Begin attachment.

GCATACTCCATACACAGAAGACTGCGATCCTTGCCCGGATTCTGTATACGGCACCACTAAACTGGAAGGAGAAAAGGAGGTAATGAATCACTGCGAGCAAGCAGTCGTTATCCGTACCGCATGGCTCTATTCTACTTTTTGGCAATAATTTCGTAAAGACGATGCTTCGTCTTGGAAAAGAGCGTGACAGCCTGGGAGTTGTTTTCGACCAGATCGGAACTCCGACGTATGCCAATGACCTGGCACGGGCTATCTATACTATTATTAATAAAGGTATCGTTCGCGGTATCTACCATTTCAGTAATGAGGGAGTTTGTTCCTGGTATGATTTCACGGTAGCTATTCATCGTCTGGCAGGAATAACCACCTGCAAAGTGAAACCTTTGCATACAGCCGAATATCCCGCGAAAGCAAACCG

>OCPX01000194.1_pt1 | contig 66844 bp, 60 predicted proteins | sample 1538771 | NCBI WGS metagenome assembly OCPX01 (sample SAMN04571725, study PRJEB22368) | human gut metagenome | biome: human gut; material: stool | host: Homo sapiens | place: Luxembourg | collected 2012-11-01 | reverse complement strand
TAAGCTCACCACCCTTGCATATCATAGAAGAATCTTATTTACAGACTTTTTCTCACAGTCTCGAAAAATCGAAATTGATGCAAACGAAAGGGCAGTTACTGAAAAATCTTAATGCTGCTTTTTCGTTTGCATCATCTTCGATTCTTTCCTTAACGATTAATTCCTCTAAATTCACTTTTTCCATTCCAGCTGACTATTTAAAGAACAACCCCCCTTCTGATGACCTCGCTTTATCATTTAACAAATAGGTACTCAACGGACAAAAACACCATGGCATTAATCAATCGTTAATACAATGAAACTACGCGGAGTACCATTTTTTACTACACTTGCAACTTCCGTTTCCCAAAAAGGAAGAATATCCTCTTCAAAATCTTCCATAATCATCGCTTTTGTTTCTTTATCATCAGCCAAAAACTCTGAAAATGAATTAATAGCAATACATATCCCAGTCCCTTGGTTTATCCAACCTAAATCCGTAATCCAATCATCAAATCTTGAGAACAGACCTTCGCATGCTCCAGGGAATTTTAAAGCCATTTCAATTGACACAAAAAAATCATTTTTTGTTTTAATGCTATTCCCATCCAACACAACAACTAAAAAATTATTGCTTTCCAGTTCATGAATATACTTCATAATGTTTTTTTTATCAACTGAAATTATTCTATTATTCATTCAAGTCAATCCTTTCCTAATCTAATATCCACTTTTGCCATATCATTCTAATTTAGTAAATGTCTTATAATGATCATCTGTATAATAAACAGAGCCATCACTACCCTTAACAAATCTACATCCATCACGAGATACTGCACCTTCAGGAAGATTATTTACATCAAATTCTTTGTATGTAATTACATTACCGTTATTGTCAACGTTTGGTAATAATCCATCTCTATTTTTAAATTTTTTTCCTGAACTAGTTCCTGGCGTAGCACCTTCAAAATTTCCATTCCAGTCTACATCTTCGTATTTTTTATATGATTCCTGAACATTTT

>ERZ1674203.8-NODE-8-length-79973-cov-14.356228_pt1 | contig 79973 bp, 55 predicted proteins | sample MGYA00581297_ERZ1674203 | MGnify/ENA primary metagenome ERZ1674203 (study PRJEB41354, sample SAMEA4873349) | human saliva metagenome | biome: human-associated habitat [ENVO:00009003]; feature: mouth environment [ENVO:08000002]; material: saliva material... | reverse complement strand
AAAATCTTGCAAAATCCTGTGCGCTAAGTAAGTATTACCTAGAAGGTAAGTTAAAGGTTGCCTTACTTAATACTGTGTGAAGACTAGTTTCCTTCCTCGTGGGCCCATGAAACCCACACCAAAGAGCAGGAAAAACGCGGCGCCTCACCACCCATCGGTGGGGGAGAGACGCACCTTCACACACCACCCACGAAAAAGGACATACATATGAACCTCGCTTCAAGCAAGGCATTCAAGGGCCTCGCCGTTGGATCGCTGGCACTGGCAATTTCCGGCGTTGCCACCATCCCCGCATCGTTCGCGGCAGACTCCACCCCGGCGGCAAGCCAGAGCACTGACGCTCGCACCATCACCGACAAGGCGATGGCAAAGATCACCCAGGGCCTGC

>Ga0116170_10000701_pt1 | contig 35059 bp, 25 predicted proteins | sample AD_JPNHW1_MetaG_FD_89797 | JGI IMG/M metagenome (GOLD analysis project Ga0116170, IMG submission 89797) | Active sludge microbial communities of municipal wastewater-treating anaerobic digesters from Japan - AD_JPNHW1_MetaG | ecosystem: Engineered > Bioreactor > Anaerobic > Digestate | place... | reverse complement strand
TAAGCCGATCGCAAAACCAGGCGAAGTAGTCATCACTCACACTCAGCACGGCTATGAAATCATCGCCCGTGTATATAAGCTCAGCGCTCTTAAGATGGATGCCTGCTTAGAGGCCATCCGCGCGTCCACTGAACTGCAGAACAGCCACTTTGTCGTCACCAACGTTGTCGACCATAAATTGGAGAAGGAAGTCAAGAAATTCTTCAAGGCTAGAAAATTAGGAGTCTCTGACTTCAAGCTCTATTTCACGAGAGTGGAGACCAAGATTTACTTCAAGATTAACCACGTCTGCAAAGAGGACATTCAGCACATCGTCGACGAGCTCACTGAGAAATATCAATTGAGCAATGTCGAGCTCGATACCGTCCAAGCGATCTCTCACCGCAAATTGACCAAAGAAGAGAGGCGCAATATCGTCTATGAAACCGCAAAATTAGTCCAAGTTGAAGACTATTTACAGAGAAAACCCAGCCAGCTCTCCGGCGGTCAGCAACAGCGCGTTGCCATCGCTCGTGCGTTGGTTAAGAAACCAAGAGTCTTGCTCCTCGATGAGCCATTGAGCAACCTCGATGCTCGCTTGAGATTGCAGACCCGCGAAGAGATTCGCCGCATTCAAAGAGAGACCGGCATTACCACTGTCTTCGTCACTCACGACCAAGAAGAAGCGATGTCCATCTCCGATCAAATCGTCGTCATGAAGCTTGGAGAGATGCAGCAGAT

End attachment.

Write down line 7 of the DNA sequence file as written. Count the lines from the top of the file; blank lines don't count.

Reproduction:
TAAGCCGATCGCAAAACCAGGCGAAGTAGTCATCACTCACACTCAGCACGGCTATGAAATCATCGCCCGTGTATATAAGCTCAGCGCTCTTAAGATGGATGCCTGCTTAGAGGCCATCCGCGCGTCCACTGAACTGCAGAACAGCCACTTTGTCGTCACCAACGTTGTCGACCATAAATTGGAGAAGGAAGTCAAGAAATTCTTCAAGGCTAGAAAATTAGGAGTCTCTGACTTCAAGCTCTATTTCACGAGAGTGGAGACCAAGATTTACTTCAAGATTAACCACGTCTGCAAAGAGGACATTCAGCACATCGTCGACGAGCTCACTGAGAAATATCAATTGAGCAATGTCGAGCTCGATACCGTCCAAGCGATCTCTCACCGCAAATTGACCAAAGAAGAGAGGCGCAATATCGTCTATGAAACCGCAAAATTAGTCCAAGTTGAAGACTATTTACAGAGAAAACCCAGCCAGCTCTCCGGCGGTCAGCAACAGCGCGTTGCCATCGCTCGTGCGTTGGTTAAGAAACCAAGAGTCTTGCTCCTCGATGAGCCATTGAGCAACCTCGATGCTCGCTTGAGATTGCAGACCCGCGAAGAGATTCGCCGCATTCAAAGAGAGACCGGCATTACCACTGTCTTCGTCACTCACGACCAAGAAGAAGCGATGTCCATCTCCGATCAAATCGTCGTCATGAAGCTTGGAGAGATGCAGCAGAT